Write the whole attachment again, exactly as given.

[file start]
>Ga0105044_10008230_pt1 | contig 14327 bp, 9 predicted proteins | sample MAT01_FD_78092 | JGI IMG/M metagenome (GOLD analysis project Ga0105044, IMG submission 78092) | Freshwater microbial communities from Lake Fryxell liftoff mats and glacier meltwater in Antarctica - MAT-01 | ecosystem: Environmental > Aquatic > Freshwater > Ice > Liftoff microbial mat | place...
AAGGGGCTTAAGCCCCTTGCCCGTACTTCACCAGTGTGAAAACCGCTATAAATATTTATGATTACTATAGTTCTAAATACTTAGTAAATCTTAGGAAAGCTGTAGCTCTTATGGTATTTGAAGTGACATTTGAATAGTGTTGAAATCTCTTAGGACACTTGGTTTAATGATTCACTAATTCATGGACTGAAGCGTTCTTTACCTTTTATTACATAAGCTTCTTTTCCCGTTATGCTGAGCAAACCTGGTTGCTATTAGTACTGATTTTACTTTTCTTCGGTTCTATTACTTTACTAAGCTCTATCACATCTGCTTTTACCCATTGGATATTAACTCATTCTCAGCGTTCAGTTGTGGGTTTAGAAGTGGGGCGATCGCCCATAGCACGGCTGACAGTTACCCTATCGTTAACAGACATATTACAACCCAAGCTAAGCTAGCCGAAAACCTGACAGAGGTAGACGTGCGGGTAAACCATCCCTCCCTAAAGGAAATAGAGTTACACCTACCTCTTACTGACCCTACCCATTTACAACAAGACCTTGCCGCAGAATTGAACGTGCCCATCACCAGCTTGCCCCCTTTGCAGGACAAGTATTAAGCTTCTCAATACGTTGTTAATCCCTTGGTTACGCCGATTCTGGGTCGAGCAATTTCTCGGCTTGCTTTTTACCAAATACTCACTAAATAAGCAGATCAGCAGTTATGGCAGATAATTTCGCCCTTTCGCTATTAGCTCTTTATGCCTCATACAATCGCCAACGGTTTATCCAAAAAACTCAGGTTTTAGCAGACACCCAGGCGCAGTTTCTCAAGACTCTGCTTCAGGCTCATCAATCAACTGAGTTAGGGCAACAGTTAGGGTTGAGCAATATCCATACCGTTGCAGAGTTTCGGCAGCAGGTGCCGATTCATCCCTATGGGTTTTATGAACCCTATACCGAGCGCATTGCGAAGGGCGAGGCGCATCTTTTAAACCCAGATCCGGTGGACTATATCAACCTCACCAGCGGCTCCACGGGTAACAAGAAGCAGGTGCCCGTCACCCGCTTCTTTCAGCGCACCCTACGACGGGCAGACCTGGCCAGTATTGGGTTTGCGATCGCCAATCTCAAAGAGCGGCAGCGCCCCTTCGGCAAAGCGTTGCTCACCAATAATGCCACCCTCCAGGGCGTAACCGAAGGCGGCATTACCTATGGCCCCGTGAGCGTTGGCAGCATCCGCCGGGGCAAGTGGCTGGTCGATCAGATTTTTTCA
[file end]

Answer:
>Ga0105044_10008230_pt1 | contig 14327 bp, 9 predicted proteins | sample MAT01_FD_78092 | JGI IMG/M metagenome (GOLD analysis project Ga0105044, IMG submission 78092) | Freshwater microbial communities from Lake Fryxell liftoff mats and glacier meltwater in Antarctica - MAT-01 | ecosystem: Environmental > Aquatic > Freshwater > Ice > Liftoff microbial mat | place...
AAGGGGCTTAAGCCCCTTGCCCGTACTTCACCAGTGTGAAAACCGCTATAAATATTTATGATTACTATAGTTCTAAATACTTAGTAAATCTTAGGAAAGCTGTAGCTCTTATGGTATTTGAAGTGACATTTGAATAGTGTTGAAATCTCTTAGGACACTTGGTTTAATGATTCACTAATTCATGGACTGAAGCGTTCTTTACCTTTTATTACATAAGCTTCTTTTCCCGTTATGCTGAGCAAACCTGGTTGCTATTAGTACTGATTTTACTTTTCTTCGGTTCTATTACTTTACTAAGCTCTATCACATCTGCTTTTACCCATTGGATATTAACTCATTCTCAGCGTTCAGTTGTGGGTTTAGAAGTGGGGCGATCGCCCATAGCACGGCTGACAGTTACCCTATCGTTAACAGACATATTACAACCCAAGCTAAGCTAGCCGAAAACCTGACAGAGGTAGACGTGCGGGTAAACCATCCCTCCCTAAAGGAAATAGAGTTACACCTACCTCTTACTGACCCTACCCATTTACAACAAGACCTTGCCGCAGAATTGAACGTGCCCATCACCAGCTTGCCCCCTTTGCAGGACAAGTATTAAGCTTCTCAATACGTTGTTAATCCCTTGGTTACGCCGATTCTGGGTCGAGCAATTTCTCGGCTTGCTTTTTACCAAATACTCACTAAATAAGCAGATCAGCAGTTATGGCAGATAATTTCGCCCTTTCGCTATTAGCTCTTTATGCCTCATACAATCGCCAACGGTTTATCCAAAAAACTCAGGTTTTAGCAGACACCCAGGCGCAGTTTCTCAAGACTCTGCTTCAGGCTCATCAATCAACTGAGTTAGGGCAACAGTTAGGGTTGAGCAATATCCATACCGTTGCAGAGTTTCGGCAGCAGGTGCCGATTCATCCCTATGGGTTTTATGAACCCTATACCGAGCGCATTGCGAAGGGCGAGGCGCATCTTTTAAACCCAGATCCGGTGGACTATATCAACCTCACCAGCGGCTCCACGGGTAACAAGAAGCAGGTGCCCGTCACCCGCTTCTTTCAGCGCACCCTACGACGGGCAGACCTGGCCAGTATTGGGTTTGCGATCGCCAATCTCAAAGAGCGGCAGCGCCCCTTCGGCAAAGCGTTGCTCACCAATAATGCCACCCTCCAGGGCGTAACCGAAGGCGGCATTACCTATGGCCCCGTGAGCGTTGGCAGCATCCGCCGGGGCAAGTGGCTGGTCGATCAGATTTTTTCA